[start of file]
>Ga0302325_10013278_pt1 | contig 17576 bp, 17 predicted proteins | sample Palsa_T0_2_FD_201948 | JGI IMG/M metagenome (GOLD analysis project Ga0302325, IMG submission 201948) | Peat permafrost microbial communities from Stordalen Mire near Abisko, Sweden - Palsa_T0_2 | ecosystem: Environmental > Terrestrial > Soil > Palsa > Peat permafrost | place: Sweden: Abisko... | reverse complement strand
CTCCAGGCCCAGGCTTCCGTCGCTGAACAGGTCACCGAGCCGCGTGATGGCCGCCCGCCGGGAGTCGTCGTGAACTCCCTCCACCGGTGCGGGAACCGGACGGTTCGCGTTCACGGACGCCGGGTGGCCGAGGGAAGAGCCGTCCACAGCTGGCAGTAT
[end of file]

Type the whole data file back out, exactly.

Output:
>Ga0302325_10013278_pt1 | contig 17576 bp, 17 predicted proteins | sample Palsa_T0_2_FD_201948 | JGI IMG/M metagenome (GOLD analysis project Ga0302325, IMG submission 201948) | Peat permafrost microbial communities from Stordalen Mire near Abisko, Sweden - Palsa_T0_2 | ecosystem: Environmental > Terrestrial > Soil > Palsa > Peat permafrost | place: Sweden: Abisko... | reverse complement strand
CTCCAGGCCCAGGCTTCCGTCGCTGAACAGGTCACCGAGCCGCGTGATGGCCGCCCGCCGGGAGTCGTCGTGAACTCCCTCCACCGGTGCGGGAACCGGACGGTTCGCGTTCACGGACGCCGGGTGGCCGAGGGAAGAGCCGTCCACAGCTGGCAGTAT